Ever since the 2008 subprime mortgage crisis related to residential mortgage-backed securities (RMBS), banks have been having significant difficulty with their investment banking divisions and facing massive lawsuits related to the downturn. Wells Fargo (NYSE:WFC) until now has managed better than competitors like Bank of America (NYSE:BAC), Citigroup (NYSE:C), Goldman Sachs (NYSE:GS) and JPMorgan NYSE:JPM), which face a long list of lawsuits over the widespread mortgage-backed securities fiasco. But things don’t look as bright for the country’s largest home lender anymore. The Securities and Exchange Commission (SEC) has requested a federal judge to force Wells Fargo to cooperate in an investigation over its sale of RMBS worth almost $60 billion.  This is bad news for the bank, which draws more than one-fifth of its value from its mortgage operations.
We are currently in the process of updating our $31 price estimate for Wells Fargo’s stock in the wake of the bank’s decision to increase its dividend payout.
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The SEC is investigating a possible misrepresentation and omission of facts by Wells Fargo in the RMBS that it offered from September 2006 until early 2008. The regulatory agency sent the bank notices requesting for information about its underwriting guidelines and due diligence, and is stepping up its action by involving the federal court in procuring this information.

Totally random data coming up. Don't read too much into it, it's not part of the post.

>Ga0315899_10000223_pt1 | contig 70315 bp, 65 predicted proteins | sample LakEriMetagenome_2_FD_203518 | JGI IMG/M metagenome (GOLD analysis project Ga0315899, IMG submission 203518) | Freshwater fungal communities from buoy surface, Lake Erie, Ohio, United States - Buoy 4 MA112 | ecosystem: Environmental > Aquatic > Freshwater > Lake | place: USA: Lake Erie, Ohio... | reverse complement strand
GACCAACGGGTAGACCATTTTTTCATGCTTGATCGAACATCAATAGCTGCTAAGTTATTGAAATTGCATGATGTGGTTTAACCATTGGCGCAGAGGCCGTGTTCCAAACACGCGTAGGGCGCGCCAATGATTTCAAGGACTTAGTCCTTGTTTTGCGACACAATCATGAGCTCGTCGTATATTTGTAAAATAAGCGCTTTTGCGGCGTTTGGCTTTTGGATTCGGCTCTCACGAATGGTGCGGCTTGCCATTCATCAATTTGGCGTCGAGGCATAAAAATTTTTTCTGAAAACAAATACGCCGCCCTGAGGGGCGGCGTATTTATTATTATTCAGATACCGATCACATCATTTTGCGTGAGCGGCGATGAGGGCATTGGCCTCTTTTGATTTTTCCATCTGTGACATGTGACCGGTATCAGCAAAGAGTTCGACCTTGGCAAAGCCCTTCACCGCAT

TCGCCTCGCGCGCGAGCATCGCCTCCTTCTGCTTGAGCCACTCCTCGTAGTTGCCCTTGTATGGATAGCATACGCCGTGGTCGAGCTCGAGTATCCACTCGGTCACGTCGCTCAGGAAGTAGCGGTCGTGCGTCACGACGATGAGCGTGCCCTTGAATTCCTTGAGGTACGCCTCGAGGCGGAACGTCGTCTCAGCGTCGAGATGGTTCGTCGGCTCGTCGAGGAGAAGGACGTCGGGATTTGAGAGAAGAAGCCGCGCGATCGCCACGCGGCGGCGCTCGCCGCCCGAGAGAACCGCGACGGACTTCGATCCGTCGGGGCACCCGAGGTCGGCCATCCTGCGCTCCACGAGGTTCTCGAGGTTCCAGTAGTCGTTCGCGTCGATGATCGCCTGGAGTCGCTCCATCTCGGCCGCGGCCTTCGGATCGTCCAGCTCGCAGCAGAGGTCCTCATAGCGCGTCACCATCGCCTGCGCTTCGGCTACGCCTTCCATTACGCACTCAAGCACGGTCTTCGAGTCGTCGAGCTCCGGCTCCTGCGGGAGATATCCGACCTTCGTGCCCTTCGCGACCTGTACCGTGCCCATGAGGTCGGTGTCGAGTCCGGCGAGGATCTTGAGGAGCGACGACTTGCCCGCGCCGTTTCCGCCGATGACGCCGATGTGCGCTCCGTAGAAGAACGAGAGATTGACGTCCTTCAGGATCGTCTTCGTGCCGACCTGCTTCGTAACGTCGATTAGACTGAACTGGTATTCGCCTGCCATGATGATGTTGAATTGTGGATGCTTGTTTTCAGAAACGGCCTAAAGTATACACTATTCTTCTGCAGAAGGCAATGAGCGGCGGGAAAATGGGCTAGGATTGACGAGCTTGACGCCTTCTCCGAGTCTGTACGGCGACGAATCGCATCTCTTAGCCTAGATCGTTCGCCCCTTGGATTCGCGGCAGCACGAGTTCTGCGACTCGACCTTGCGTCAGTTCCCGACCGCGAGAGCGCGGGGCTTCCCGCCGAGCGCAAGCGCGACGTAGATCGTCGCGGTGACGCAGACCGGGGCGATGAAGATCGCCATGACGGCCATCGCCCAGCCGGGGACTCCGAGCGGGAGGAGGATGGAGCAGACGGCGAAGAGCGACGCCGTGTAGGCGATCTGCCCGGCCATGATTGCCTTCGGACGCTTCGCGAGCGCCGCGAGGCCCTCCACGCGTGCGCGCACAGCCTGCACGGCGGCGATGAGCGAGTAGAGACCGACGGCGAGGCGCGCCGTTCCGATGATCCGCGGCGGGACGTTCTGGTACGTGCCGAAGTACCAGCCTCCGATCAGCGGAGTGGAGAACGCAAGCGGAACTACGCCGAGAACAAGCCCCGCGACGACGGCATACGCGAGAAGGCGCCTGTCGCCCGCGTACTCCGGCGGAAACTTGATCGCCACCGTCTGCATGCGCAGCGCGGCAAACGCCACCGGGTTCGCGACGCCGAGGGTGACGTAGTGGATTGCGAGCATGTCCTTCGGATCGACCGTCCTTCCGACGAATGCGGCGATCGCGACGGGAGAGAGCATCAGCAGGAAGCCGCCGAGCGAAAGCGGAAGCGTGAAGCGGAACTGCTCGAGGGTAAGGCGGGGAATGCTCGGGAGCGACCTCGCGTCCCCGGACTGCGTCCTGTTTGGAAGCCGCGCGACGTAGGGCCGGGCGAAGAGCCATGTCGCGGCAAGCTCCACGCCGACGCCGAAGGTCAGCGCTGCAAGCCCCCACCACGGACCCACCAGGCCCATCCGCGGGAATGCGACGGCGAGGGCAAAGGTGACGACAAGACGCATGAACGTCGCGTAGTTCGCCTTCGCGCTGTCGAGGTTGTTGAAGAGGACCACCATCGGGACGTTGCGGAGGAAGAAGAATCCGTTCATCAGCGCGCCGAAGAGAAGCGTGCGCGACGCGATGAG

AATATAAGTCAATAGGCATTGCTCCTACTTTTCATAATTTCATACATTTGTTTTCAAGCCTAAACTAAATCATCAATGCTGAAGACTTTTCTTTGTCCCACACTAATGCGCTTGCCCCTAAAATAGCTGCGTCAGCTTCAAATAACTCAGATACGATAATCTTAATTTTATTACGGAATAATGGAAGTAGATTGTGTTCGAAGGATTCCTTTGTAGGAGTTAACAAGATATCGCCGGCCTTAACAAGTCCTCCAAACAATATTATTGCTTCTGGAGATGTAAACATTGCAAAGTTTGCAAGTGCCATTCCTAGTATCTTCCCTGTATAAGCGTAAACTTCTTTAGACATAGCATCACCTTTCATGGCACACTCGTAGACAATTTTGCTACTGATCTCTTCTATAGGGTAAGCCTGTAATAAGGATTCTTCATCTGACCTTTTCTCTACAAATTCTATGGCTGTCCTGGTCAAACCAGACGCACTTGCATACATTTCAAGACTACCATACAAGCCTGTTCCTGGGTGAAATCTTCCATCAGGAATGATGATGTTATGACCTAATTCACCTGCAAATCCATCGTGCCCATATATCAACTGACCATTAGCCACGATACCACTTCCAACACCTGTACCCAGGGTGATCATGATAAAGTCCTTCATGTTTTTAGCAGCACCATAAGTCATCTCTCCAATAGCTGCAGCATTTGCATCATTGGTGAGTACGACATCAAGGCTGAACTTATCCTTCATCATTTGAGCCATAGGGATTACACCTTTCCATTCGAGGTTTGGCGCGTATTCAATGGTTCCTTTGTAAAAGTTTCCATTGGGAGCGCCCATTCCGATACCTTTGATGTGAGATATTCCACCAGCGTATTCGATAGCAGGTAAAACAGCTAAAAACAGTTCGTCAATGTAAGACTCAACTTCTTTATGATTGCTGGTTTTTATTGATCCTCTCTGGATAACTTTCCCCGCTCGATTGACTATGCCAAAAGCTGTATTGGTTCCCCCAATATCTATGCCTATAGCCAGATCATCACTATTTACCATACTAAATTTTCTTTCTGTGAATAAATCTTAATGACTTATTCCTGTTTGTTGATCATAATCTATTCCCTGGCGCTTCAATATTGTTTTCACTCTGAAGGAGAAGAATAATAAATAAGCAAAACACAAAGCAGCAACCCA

Legacy mortgage issues continue to plague the banks with both small and large investors targeting them over the loss-making securities that were purchased before 2008. The most notable among these is the series of lawsuits the Federal Housing Finance Agency’s (FHFA) filed against 17 financial institutions to court over losses to Fannie Mae and Freddie Mac. Wells Fargo was the only major bank not to be named in these lawsuits.
But the fact that mortgages and foreclosures were allegedly misrepresented by financial institutions can also not be overlooked as estimates already value the losses to the top 5 banks at more than $65 billion as a result of the mortgage debacle. A significantly bigger number is also being fought over in numerous lawsuits.
If the SEC does conclude wrongdoings on Wells Fargo’s part, the bank may end up making a multi-billion dollar settlement – enough to significantly damage its generally stable income statement, not to mention its reputation.Notes:
- Wells Fargo Should Be Forced to Meet Subpoenas, SEC Says, Bloomberg, Mar 24 [↩]